Abstract

Wind Cave, South Dakota, is a three-dimensional, rectilinear maze cave developed in 90 m of Mississippian limestone and dolomite that is overlain by thick clastic cover strata. Beneath an area of 1.8 km2, 87 km of small, drained, phreatic passages are known. Exploration terminates at a water table 160 m below the highest parts of the cave. As the cave was draining, calcite precipitated from its waters.

Uranium-series measurements (85) were taken on fragments of broken calcite crusts collected in the lower 93 m of the cave. The measurements reveal that it has been draining as a backwater for at least the past 300,000 yr. 234U/238U ratios in the water were remarkably constant, allowing estimation of ages beyond 400 ky B.P.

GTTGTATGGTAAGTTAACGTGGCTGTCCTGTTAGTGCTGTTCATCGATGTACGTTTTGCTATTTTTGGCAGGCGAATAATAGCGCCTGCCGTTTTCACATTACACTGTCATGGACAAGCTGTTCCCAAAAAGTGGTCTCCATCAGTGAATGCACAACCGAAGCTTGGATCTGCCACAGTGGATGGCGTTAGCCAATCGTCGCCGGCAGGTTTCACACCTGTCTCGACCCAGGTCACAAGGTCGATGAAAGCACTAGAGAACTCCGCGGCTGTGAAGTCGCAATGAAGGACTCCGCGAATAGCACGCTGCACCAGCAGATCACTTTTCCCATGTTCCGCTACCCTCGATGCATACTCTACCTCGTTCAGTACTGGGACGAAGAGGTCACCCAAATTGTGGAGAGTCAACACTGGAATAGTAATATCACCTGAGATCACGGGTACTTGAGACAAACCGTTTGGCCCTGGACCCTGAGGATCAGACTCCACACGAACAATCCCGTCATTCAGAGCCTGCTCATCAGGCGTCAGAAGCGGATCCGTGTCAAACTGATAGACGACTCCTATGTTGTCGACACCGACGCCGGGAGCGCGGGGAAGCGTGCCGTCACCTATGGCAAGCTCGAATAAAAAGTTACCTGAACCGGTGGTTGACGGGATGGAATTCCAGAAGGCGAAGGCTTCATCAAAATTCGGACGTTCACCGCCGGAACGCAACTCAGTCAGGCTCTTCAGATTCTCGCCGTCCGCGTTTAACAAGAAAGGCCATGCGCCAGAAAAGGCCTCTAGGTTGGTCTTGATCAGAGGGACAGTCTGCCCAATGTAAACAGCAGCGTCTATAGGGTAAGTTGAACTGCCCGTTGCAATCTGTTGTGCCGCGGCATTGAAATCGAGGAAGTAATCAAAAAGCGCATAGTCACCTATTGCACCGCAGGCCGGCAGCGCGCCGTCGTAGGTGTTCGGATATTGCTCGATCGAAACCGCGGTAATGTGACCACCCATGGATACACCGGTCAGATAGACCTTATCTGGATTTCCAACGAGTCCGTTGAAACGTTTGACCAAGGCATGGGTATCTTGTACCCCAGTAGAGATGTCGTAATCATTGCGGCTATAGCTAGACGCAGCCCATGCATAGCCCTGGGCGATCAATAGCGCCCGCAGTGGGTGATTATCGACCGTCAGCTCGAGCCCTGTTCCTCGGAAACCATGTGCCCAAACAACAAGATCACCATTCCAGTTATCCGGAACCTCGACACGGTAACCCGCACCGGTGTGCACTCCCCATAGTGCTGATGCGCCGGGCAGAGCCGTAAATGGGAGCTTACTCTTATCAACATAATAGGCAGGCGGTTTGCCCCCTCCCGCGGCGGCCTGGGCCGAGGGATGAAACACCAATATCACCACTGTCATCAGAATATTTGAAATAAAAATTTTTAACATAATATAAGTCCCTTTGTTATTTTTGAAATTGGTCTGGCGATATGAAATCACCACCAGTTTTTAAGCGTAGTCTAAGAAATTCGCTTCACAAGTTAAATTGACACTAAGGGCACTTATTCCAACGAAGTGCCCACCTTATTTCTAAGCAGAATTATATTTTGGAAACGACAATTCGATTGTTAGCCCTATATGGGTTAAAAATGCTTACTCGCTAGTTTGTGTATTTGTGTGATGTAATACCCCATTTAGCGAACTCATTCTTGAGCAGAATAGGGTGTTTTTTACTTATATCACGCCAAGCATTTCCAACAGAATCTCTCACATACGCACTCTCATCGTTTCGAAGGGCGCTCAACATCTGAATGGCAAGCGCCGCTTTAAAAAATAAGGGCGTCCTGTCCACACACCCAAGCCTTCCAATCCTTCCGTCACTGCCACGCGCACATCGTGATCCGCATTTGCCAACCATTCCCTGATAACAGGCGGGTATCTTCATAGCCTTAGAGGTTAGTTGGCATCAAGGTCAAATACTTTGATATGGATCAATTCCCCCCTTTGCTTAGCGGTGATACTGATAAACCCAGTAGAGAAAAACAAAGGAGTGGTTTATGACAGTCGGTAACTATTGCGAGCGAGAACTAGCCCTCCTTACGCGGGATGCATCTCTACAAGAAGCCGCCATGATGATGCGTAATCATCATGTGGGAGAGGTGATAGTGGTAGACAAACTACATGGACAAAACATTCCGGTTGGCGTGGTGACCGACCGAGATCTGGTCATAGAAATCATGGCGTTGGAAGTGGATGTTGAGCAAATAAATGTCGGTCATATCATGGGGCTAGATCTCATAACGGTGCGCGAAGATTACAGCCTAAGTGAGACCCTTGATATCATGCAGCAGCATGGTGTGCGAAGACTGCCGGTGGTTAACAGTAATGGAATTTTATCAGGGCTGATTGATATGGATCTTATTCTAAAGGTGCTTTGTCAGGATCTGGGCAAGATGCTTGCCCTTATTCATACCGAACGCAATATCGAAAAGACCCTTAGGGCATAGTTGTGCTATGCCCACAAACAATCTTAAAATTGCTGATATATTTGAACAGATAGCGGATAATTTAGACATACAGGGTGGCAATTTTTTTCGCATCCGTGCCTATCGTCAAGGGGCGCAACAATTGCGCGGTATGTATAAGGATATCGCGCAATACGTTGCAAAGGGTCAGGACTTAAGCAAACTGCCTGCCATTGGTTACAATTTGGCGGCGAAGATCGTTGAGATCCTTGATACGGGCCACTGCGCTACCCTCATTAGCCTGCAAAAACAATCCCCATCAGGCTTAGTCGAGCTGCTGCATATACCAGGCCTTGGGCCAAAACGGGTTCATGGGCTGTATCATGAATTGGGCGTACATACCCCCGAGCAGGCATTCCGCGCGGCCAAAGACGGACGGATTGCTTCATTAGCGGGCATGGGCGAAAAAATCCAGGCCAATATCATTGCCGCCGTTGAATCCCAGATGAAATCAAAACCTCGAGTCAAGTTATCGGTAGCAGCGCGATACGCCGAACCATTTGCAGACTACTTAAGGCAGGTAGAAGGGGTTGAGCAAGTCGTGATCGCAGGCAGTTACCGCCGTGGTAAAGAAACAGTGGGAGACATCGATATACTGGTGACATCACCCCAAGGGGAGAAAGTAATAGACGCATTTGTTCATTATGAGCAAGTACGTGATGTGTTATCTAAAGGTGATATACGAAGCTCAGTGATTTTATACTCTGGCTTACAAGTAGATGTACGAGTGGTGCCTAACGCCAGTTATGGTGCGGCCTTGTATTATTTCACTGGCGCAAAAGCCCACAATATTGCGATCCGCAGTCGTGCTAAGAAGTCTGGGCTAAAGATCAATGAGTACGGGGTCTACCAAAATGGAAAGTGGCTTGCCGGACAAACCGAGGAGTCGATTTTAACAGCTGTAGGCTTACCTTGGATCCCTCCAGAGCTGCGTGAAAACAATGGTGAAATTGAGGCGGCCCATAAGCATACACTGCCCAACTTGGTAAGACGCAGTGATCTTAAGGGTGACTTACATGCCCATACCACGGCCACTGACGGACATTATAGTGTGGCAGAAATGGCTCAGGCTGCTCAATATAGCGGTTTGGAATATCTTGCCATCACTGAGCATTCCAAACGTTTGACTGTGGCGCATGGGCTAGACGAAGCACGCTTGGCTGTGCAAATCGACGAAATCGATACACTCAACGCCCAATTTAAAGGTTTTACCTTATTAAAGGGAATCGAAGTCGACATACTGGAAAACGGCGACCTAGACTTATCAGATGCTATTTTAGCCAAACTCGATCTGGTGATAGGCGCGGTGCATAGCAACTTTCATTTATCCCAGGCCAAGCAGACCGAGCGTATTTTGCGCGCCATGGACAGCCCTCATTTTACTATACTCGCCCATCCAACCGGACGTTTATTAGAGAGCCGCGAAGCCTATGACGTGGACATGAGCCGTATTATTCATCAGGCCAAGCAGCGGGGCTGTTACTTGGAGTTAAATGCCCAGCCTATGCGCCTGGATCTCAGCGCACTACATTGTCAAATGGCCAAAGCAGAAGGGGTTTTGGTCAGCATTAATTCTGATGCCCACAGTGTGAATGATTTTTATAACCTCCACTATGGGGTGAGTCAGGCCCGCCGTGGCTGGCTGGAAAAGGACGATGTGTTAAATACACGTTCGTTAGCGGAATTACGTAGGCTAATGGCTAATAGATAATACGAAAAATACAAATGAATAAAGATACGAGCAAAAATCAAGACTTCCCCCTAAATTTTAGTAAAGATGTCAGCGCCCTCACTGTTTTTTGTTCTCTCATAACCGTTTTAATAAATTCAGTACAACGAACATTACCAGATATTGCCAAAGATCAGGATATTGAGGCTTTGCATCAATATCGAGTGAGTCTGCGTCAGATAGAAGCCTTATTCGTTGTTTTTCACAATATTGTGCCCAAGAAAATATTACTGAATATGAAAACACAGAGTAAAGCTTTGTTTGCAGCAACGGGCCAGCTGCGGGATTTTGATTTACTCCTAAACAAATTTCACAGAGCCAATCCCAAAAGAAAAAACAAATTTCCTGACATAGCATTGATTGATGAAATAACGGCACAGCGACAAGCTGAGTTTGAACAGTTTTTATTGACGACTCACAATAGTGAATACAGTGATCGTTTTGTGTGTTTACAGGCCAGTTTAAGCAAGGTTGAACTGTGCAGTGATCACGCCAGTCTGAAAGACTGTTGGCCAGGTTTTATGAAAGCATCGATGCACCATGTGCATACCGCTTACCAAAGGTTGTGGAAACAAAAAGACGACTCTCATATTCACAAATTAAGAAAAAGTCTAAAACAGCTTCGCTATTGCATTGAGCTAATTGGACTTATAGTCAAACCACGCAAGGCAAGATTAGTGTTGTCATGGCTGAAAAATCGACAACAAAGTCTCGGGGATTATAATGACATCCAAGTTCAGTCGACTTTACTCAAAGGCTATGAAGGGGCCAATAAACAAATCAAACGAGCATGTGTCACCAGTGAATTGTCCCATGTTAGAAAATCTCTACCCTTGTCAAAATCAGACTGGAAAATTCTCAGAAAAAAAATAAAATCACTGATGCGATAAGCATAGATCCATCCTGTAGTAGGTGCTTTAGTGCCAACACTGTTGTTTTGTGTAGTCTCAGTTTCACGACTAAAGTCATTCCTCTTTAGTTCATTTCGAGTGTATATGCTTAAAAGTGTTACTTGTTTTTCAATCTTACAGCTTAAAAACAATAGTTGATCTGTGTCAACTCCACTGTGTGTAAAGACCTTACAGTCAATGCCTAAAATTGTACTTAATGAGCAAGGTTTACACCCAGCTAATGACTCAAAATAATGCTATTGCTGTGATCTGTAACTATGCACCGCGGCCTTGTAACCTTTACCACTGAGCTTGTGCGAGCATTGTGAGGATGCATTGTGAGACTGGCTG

After deducting glacial-interglacial cyclic oscillations (of 10- to 20-m amplitude), the water table appears to have been lowered at a steady rate of 0.4 m per 103 yr since ≥400 ky B.P. Most of this fall is attributed to the increase of hydraulic conductivity in the ~260 m of cover strata that separates the carbonate aquifer from its spring discharge points. A subaqueous calcite deposition zone extended to ~70 m below the contemporary water table at all times, where mean rates of deposition were 0.12 mm per 103 yr or less. Modeling of the precipitation kinetics suggests a well-mixed water body, with a Ca2+ concentration close to the thermodynamic equilibrium value and variations of depositional rate being controlled by hydrostatic pressure.

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